We grow our own food to learn, to teach, and to support the local food supply.
When Sam first took over the 18th Street Market, he was concerned with stocking the shelves and butcher case full of ingredients needed to build an inspiring meal at home. He wanted to give our chefs a chance to bond with their menus and the opportunity to share that pride with the guests they served. It became clear that in order to form an intimate relationship with the food we sold and prepared, we needed to dig deeper into the agricultural system, so to begin farming was the most natural next step.
When a staff member spends two hours harvesting 25 pounds of arugula that they sell out of at the Markets in a day, they are able to better understand the true labor, cost, and value of growing and selling food in a way they never could before.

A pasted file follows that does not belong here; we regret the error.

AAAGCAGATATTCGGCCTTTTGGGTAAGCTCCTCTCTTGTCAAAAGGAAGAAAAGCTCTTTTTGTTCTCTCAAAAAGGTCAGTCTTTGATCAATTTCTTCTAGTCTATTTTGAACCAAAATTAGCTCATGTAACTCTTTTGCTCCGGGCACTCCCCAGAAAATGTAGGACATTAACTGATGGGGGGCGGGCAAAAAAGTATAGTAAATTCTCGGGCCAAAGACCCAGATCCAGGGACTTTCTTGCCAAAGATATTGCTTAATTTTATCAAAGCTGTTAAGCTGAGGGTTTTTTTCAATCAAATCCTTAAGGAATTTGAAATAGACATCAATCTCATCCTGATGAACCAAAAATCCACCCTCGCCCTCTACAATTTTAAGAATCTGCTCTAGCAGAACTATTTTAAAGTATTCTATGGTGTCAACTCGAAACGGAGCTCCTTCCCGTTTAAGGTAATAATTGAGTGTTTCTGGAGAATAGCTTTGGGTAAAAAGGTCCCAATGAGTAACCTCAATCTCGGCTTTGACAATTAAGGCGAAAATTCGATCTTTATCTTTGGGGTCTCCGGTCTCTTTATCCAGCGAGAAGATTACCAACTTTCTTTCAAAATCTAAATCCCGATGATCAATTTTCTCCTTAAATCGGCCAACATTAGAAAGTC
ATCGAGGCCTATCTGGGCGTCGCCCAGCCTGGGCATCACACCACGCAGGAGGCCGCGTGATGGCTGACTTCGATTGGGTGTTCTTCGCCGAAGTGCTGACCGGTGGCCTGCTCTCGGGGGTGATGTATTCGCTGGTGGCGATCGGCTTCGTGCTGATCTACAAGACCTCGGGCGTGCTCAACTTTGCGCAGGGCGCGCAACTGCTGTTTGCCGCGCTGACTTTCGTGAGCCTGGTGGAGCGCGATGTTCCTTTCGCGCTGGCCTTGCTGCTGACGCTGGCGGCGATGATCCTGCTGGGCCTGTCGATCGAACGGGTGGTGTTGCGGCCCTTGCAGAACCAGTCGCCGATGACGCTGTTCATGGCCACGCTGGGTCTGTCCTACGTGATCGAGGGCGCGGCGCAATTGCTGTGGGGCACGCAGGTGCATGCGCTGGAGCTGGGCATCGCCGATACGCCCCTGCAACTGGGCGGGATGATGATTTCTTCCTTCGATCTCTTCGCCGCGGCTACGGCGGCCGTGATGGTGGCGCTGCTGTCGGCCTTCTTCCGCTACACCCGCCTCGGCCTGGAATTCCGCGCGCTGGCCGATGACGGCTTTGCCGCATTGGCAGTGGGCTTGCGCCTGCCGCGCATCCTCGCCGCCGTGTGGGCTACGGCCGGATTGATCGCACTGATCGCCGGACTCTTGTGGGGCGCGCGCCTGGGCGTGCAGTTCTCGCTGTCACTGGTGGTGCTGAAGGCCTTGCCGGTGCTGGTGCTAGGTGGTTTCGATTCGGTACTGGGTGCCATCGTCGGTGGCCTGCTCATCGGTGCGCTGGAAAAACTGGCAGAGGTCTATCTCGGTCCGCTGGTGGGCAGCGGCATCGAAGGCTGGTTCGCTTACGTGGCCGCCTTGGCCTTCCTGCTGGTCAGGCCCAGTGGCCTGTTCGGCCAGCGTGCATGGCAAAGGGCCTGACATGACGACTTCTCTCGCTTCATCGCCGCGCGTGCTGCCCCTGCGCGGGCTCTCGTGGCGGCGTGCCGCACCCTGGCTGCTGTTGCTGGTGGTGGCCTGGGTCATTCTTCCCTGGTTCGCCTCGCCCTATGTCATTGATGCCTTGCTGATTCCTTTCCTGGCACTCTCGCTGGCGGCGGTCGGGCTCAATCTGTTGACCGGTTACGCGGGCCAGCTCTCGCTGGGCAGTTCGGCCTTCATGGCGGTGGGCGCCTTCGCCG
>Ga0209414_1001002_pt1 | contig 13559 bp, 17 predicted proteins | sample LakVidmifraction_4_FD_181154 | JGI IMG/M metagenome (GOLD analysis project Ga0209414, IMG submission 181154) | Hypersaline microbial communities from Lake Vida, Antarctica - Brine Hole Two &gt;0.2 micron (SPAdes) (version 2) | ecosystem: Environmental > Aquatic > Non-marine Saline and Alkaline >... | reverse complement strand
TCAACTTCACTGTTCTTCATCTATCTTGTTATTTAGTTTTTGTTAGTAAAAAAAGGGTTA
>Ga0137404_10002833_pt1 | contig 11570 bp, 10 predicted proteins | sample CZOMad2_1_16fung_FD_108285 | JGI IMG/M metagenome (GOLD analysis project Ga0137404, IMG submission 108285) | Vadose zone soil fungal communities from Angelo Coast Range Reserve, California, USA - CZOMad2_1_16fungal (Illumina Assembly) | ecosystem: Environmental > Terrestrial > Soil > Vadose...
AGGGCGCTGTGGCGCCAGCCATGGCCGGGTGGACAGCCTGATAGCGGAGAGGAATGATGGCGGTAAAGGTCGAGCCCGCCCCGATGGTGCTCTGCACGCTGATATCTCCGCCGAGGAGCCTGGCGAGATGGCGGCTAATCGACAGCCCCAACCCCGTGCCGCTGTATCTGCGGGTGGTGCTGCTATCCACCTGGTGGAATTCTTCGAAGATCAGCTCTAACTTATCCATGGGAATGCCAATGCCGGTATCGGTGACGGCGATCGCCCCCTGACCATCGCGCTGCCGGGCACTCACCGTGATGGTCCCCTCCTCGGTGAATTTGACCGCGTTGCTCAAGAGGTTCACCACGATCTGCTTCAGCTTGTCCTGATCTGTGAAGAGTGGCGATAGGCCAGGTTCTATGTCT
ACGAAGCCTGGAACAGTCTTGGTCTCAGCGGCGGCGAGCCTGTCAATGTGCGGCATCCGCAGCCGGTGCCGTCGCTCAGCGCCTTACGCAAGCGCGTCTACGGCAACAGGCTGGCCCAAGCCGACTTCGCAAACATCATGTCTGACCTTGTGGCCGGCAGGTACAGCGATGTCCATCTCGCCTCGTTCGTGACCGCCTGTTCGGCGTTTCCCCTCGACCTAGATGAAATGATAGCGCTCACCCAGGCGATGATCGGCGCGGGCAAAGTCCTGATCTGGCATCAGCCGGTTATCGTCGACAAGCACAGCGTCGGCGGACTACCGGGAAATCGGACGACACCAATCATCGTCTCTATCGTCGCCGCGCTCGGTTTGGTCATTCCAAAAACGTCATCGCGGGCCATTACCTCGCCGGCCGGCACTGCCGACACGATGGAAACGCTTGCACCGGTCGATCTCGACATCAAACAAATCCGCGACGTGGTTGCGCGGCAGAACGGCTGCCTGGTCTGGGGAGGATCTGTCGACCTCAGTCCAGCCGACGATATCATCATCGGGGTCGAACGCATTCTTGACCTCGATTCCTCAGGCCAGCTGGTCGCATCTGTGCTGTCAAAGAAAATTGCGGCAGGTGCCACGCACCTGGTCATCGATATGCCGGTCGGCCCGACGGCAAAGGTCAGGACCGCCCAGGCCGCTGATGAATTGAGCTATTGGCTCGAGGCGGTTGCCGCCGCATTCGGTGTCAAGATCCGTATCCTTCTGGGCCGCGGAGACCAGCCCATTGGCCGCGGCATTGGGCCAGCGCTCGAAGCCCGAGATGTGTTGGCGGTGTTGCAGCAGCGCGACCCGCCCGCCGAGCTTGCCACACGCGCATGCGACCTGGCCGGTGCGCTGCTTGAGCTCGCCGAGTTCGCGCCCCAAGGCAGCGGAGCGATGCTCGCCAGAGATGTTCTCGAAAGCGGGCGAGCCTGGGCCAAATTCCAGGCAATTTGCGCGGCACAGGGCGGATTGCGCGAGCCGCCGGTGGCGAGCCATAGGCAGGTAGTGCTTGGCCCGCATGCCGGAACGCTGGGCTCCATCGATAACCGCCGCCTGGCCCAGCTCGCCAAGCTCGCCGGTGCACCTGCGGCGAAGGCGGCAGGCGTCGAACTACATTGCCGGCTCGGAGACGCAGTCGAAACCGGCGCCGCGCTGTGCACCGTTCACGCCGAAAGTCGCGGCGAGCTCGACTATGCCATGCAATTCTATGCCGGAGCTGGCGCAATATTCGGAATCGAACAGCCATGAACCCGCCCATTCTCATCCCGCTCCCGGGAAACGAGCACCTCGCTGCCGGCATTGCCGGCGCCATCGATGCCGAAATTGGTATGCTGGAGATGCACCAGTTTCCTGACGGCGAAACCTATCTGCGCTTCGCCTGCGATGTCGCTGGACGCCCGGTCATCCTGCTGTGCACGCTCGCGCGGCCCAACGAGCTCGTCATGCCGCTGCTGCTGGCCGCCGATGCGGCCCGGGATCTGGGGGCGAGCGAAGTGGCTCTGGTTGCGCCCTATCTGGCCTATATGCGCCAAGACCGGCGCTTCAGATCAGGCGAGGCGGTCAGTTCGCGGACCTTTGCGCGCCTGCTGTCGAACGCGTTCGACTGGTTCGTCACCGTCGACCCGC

We’re always trying to bridge the gap, lessen the distance between the soil that feeds us and the community we’re feeding. Between three acres in Sonoma wine country, an acre of orchard in Placerville and our rooftop garden at our Divisadero location, it is a source pride and integrity to continuously strive to better know our meal’s journey from seed to plate.
The farm as a whole, but especially our Farm School collaboration with 18 Reasons has given us a whole new platform to talk about eating as an active, conscious choice that effects how the world is inhabited and how resources are used. Having our own land means we intimately understand the environmental impact of growing food on any scale, it allows us to practice “beyond organic” farming, to have the opportunity to be outside the umbrella of certification but still have the confidence of knowing exactly what is in our produce.
This experience gives us a chance to have much more nuanced dialogue with smaller produce suppliers because we understand firsthand the obstacles they face. Farming has brought us to the realization that our food community goes beyond sellers, eaters, and producers to include the land that provides us sustenance. We grow to deepen our relationship with our food and the environment.